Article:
Jim Wooten: Out-of-wedlock births have to be discussed

“Why should we expect young mothers to work and not young fathers?”…[Mayor Michael Bloomberg] asked, a reference to the 1996 welfare reform law that, with the EITC, “led millions of people into the labor market, where they attained the dignity of work and a chance to rise out of poverty.” With that, he said, the welfare caseload in New York City had dropped by a third over the past five years.

“Right now,” he continued, “fathers are missing from our strategy to drive down the poverty rate. The gains that we’ve made over the past 10 years have been fueled by mothers. ”¦ If we are going to achieve another round of substantial gains ”¦ we have to do more to connect fathers to jobs and to their families. We have to increase the rewards for work. ”¦”

Among the changes he suggested is eliminating the EITC “marriage penalty” for families with and without children. “Marriage increase a family’s chances of rising out of poverty ”” why would government discourage it? It shouldn’t. ”¦ The EITC should be a catalyst for fathers to fulfill their obligations as responsible spouses, parents and citizens.”

No hot-button cultural rhetoric there. Dry. Nuts-and-bolts.

To the extent that influential voices are dissuaded from addressing vital issues, such as the consequences of the missing father, because they themselves aren’t poor or have failed marriages, everybody loses. Imagine the treatment had Bloomberg chosen to talk about the real dynamic driving poverty, the creation of babies without bothering to marry.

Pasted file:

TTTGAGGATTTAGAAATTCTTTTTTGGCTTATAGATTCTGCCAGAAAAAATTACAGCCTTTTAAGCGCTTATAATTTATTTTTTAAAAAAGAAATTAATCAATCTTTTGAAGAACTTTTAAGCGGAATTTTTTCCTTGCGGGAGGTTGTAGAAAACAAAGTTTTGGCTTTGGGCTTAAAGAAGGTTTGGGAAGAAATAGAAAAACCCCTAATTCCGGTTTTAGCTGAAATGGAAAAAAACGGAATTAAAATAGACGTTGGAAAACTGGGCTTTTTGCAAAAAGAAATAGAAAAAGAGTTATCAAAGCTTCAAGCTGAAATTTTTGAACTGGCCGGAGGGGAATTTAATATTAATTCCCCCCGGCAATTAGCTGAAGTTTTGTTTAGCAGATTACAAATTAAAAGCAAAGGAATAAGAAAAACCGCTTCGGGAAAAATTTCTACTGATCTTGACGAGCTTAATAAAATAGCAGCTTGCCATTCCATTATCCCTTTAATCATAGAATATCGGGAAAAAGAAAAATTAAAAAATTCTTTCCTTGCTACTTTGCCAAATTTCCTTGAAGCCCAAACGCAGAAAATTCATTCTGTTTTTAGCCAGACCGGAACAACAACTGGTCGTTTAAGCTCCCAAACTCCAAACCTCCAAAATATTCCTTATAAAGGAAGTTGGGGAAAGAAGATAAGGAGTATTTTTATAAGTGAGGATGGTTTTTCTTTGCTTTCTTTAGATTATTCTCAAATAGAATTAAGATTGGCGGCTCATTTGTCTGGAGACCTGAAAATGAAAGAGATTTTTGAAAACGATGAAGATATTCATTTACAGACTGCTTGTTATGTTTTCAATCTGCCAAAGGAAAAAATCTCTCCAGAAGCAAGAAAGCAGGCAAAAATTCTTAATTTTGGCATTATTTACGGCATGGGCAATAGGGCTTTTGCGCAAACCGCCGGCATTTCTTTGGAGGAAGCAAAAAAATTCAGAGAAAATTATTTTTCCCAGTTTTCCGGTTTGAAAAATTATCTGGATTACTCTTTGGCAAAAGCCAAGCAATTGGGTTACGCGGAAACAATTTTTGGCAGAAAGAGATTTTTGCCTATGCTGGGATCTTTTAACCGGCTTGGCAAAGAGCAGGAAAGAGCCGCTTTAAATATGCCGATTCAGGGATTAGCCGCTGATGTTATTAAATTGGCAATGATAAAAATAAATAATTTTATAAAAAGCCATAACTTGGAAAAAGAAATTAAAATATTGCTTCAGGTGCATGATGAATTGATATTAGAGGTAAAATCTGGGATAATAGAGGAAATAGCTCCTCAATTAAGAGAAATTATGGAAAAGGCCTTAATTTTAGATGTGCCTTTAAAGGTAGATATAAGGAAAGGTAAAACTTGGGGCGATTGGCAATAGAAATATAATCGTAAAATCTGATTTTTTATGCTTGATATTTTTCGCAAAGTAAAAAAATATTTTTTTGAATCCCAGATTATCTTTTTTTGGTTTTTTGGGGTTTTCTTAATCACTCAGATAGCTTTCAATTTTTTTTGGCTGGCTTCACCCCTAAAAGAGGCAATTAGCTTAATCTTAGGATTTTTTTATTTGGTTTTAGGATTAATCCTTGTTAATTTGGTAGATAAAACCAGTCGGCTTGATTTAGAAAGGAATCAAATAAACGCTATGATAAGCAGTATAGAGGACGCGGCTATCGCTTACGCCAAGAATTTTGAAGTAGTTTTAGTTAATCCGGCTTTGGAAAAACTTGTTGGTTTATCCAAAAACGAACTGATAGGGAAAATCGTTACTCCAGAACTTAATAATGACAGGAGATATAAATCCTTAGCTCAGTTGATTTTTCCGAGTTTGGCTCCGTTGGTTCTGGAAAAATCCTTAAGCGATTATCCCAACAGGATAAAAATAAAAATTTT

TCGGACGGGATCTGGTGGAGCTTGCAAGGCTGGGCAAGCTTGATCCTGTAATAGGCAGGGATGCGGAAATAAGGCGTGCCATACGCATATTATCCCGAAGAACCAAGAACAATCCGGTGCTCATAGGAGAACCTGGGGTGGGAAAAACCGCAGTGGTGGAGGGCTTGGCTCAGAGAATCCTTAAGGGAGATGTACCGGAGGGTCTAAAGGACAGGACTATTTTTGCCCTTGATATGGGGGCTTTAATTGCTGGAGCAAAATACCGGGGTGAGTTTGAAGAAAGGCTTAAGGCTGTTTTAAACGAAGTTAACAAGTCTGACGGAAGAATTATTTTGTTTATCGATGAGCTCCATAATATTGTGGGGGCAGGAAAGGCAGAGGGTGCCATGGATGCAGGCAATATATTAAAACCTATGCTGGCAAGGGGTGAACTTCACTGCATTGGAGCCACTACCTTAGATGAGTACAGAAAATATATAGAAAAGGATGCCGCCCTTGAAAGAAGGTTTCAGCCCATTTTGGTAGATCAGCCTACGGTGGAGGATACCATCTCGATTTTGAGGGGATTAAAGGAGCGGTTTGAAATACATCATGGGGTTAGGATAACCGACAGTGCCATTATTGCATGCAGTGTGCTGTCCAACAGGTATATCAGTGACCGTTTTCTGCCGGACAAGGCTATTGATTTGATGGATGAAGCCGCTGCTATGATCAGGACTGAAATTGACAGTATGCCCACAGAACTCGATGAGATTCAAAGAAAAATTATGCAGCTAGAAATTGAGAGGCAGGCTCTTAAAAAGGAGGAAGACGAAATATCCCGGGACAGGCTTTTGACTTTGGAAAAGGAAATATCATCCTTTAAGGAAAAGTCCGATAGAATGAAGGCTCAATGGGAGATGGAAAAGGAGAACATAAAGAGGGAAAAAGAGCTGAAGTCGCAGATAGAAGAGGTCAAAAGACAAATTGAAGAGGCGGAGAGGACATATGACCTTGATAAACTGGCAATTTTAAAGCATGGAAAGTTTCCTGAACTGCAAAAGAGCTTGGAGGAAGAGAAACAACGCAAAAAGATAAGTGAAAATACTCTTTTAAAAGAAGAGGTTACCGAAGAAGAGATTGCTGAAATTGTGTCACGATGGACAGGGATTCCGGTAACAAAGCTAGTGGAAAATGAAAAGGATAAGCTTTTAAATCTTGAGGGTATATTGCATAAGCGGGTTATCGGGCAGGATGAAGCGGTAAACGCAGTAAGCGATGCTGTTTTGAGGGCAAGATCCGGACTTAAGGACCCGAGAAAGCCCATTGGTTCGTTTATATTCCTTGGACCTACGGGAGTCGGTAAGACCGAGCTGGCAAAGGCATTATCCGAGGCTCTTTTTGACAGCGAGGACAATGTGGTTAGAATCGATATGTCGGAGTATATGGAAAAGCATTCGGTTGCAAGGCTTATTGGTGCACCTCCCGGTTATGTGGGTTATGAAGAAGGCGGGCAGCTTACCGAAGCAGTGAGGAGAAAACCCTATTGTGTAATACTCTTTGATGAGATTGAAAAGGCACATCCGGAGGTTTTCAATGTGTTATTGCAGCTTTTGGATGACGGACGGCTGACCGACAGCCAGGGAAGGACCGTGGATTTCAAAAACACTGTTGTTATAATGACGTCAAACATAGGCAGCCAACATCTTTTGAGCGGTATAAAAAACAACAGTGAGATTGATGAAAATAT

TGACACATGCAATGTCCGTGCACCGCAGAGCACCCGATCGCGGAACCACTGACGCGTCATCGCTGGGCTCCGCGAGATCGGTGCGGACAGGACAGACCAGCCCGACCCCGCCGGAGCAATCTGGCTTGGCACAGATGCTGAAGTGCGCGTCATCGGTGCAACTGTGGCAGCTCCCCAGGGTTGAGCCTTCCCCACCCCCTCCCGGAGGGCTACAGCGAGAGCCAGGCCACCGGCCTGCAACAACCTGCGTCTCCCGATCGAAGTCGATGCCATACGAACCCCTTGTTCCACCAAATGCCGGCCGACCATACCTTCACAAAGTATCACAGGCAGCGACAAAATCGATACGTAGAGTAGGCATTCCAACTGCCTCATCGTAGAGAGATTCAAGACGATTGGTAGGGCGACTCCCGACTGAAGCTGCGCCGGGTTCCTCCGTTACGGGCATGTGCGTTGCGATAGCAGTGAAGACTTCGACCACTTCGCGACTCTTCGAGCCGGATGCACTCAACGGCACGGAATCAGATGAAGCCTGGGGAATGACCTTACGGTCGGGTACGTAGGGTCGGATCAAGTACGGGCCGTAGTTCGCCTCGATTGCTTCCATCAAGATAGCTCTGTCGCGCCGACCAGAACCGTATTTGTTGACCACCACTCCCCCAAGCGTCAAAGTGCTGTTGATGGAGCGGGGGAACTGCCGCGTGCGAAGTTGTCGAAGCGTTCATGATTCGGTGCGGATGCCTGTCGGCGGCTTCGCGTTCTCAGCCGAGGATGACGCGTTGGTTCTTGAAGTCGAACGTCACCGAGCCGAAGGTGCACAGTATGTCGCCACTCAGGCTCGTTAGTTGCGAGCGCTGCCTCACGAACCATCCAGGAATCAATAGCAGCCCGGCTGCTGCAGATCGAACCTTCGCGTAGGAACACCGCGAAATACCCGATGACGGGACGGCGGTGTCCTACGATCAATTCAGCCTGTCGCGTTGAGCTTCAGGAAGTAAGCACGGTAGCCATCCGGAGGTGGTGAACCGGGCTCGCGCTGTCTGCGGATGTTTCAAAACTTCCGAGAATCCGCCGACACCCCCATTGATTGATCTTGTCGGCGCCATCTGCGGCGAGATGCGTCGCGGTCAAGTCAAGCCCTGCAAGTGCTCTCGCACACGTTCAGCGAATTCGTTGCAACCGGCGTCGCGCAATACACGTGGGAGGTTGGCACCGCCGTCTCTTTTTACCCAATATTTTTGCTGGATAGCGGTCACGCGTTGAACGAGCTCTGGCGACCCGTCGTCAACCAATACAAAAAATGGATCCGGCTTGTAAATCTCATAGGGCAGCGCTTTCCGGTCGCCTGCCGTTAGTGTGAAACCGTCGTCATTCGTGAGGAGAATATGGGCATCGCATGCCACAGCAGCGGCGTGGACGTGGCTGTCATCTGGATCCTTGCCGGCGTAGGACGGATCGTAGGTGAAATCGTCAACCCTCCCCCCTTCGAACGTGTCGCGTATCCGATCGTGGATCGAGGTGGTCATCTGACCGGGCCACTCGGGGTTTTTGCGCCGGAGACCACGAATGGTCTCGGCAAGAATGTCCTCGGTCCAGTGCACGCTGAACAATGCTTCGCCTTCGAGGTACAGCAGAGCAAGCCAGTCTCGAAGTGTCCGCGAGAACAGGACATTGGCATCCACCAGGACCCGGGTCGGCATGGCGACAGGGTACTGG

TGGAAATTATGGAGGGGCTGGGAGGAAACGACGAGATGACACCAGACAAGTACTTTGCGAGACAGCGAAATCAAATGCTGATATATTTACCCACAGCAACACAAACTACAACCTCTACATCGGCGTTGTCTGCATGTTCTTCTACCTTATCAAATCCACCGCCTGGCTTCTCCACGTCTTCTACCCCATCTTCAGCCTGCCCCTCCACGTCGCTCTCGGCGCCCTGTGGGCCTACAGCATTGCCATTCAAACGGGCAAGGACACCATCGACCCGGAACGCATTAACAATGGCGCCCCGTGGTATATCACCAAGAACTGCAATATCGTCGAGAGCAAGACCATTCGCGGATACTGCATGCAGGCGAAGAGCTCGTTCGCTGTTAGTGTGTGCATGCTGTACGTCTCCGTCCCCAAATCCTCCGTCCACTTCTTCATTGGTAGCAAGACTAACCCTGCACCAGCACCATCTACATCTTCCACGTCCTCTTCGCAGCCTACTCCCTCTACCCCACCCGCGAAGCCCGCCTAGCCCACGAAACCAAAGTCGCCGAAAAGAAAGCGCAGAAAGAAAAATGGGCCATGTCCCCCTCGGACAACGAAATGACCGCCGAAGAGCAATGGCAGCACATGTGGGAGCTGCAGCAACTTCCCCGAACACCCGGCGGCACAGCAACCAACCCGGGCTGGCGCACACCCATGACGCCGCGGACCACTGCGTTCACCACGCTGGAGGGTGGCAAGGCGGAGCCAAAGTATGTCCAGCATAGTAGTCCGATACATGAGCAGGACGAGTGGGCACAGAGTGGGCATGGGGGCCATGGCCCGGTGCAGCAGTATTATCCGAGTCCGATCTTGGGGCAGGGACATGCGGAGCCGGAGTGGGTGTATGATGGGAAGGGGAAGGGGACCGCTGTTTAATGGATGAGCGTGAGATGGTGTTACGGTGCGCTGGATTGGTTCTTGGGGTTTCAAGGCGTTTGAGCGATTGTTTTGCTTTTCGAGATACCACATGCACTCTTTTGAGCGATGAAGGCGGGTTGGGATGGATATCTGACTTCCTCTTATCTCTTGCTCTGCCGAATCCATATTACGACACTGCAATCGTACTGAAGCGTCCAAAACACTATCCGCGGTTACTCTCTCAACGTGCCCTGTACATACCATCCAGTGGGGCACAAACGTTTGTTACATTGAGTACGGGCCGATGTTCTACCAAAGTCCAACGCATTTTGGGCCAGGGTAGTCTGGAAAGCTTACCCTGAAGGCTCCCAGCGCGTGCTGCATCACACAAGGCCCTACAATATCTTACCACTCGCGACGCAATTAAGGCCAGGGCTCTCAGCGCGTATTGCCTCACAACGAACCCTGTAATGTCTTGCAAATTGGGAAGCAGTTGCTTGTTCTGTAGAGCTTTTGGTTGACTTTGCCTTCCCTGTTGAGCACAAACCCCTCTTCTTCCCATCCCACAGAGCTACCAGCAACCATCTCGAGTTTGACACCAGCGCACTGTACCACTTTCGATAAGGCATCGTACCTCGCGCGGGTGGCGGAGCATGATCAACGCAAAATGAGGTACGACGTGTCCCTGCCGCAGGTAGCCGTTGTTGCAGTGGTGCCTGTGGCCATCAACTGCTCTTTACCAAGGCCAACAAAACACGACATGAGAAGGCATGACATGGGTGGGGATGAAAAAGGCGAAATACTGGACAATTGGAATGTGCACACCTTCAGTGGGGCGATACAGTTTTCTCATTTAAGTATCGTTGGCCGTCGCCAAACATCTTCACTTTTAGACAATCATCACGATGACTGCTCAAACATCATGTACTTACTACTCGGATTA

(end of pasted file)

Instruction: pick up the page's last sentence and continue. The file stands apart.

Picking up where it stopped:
Read the whole piece.

Posted in * Culture-Watch, Children, Ethics / Moral Theology, Marriage & Family, Theology

2 comments on “Jim Wooten: Out-of-wedlock births have to be discussed

  1. CharlesB says:

    With the DNA technology we have today, how is it that we cannot find the father of the child and hold them responsible for child support? Don’t tell me they are all destitute. At least some good could come of it. I can attest as the step-father of a child who did not receive any financial support from his natural father, he was deeply hurt that his real dad stiffed him for years and now, after the grandchildren arrive, wants to be a part of his life. And, being Christians, we have to forgive. It is not an option.

  2. drjoan says:

    Intriguing, isn’t it, how Biblical principles are beginning to be shown to be good not only for Biblical believers but for the everyday human. Here we see the importance of a father in a child’s life–the reality that married parents reduce the chance of a child’s living in poverty. We can see that having children–i.e. NOT abortion–is a way to ensure care for older adults in the years to come (Social Security and such.) Sex [b]inside[/b] a marriage (one man, one woman) is the key to a healthier physical and emotional lifestyle.
    Wonder when we will start stepping out and proclaiming that which works!